Circle of Friends Activities

Instructor: Maria Airth

Maria has a Doctorate of Education and over 20 years of experience teaching psychology and math related courses at the university level.

Students will engage in activities to strengthen their understanding of social circles and friendship groups. Active games will keep your students engaged while they focus on these important social concepts.

Activities Related to Circles of Friends

Social relationships can be tricky for students to understand. Fun, engaging activities can help students identify appropriate social groups and categorize people that they know or meet in their communities.

These activities are designed for young children and early to middle elementary school-aged children as well.

Target the Social Circle

This activity will help to reinforce which people belong in which social group.


  • Slips of paper identifying people from the community (multiple colors of paper). For example,
    • Your postman
    • A person you bump into at the store
    • An employee in a store
    • Your parents' close friend
    • Your best friend at school
    • Your cousin
  • Sidewalk chalk (or masking tape)


  • Print, or write, identical sets of people in each color of paper.
    • You will need one color per group.
  • Create a target-like area on the ground.
    • Identify the social circles within the target.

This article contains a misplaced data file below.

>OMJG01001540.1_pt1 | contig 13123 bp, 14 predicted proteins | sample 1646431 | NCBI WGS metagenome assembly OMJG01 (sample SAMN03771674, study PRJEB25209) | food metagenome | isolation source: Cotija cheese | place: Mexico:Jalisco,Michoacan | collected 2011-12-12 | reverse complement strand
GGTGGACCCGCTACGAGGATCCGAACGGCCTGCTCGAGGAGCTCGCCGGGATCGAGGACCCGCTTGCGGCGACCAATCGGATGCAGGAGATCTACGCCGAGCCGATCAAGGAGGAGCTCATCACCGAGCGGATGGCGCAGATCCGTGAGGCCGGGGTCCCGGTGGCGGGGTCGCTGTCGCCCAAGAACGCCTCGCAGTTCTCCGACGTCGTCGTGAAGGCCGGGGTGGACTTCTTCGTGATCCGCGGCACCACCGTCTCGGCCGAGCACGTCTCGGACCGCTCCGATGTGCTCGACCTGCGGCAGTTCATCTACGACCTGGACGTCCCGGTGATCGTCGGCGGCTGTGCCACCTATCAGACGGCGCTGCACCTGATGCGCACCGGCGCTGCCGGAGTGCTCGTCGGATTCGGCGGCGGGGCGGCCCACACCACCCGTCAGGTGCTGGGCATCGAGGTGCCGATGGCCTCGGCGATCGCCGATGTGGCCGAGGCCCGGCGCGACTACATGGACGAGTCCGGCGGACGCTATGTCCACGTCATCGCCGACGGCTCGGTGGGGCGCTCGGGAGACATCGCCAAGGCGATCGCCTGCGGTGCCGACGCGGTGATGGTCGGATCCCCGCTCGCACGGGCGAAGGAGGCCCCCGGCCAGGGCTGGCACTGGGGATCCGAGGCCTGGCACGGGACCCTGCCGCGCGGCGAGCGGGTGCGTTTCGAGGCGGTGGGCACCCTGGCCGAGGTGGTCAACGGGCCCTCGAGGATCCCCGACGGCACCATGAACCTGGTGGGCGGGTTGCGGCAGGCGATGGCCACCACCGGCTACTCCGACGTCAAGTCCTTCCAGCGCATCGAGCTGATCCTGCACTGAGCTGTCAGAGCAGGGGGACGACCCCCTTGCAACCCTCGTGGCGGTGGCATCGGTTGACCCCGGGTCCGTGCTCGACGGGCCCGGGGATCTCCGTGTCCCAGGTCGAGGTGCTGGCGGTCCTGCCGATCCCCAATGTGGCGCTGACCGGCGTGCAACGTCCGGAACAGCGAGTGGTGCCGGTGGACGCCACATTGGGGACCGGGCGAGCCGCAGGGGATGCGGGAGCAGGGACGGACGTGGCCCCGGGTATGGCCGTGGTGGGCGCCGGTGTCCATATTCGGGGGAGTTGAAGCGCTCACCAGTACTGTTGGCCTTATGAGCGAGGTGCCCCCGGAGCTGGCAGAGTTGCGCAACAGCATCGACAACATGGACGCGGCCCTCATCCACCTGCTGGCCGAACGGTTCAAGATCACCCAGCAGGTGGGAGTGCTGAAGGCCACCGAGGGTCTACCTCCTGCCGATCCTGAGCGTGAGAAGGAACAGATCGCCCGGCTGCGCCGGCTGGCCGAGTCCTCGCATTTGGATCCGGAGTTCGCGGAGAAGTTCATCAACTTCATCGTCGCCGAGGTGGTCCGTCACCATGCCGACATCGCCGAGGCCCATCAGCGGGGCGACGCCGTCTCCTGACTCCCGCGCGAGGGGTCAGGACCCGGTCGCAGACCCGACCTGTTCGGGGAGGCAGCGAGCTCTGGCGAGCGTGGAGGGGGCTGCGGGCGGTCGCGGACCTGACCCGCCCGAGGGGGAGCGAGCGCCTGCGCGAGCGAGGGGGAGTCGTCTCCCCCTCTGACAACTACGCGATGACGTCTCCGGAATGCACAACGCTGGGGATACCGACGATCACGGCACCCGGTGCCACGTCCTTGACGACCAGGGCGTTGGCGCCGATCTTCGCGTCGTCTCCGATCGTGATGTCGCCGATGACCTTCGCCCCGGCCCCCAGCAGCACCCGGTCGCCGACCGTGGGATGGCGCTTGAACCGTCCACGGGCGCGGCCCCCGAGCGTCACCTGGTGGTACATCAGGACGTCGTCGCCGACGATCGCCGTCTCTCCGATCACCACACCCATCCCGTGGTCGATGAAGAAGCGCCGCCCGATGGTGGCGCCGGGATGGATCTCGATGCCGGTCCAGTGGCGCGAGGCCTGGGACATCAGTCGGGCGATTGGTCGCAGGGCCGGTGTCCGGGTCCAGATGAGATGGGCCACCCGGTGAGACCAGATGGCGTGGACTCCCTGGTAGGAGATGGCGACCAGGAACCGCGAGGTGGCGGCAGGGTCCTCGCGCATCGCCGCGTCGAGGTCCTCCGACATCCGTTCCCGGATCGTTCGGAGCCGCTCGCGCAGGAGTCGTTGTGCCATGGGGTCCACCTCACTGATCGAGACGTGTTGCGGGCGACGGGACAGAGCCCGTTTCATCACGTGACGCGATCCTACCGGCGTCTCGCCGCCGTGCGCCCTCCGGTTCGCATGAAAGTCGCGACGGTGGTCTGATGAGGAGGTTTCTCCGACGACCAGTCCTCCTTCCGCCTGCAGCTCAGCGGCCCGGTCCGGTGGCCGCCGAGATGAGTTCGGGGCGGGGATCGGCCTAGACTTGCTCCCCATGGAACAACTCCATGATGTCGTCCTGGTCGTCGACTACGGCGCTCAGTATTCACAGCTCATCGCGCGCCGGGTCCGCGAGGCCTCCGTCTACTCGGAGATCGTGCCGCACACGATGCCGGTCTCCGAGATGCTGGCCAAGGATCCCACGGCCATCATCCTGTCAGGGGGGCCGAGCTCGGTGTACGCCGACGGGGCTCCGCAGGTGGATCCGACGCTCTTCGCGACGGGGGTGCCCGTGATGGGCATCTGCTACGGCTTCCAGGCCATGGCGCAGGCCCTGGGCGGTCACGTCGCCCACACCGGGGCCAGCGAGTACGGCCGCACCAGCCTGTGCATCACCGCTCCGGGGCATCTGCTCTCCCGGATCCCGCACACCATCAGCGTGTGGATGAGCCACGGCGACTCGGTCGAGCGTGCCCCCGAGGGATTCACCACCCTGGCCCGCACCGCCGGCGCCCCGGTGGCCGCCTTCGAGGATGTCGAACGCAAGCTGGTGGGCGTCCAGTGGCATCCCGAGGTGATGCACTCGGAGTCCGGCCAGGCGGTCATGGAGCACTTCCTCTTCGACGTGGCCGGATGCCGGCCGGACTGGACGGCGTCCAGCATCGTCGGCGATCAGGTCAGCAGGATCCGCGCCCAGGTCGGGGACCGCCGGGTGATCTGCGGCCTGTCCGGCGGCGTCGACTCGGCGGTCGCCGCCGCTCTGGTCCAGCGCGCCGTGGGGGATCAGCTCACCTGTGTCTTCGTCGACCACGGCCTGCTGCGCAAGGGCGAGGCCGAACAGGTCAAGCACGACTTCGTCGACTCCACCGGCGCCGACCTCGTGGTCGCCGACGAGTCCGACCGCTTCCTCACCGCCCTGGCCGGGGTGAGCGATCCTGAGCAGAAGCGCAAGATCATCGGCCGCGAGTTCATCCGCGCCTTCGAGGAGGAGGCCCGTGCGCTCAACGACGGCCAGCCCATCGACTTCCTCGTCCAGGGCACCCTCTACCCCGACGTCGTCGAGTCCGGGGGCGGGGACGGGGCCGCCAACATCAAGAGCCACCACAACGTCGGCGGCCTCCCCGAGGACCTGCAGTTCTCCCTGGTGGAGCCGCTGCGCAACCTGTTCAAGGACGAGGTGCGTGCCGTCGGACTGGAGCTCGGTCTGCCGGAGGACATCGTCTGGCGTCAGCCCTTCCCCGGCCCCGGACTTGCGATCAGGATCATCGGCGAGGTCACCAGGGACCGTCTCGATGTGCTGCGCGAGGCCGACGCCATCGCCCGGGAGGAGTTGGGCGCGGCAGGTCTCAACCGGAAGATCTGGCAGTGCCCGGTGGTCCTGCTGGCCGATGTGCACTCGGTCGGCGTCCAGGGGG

• Divide your class into groups (one group per color of paper).
  • Give each group a set of people.
  • Arrange the groups so that they surround the target area.
  • Call out one of the people listed in the sets. Each group must:
    • Find the person in their set of people
    • Ball up the slip of paper
    • Choose a member of the group to throw the paper
    • Throw the paper ball into the correct circle to match that person's appropriate social circle.
  • For example, if you were to call out 'your best friend' all groups would be aiming for the innermost circle of the target.
  • After each round, discuss which social circle that person should have been thrown into and give each group that got their ball into the correct circle one point. Have the students collect the papers before the next round.
  • Ensure that the groups alternate the throwing position so that all students have a chance to throw the ball; they can collaborate on the categorization aspect of the activity.
  • Tally the points after the game.
  • Don't forget to discuss each person as you go through.


  • Instead of using the social circle target metaphor, have each group categorize their set of people by placing them in piles representing each of the social circles.

Who is in Your Inner Circle

This activity gets your students to think about what really constitutes membership in the inner circle.


  • Index/note cards

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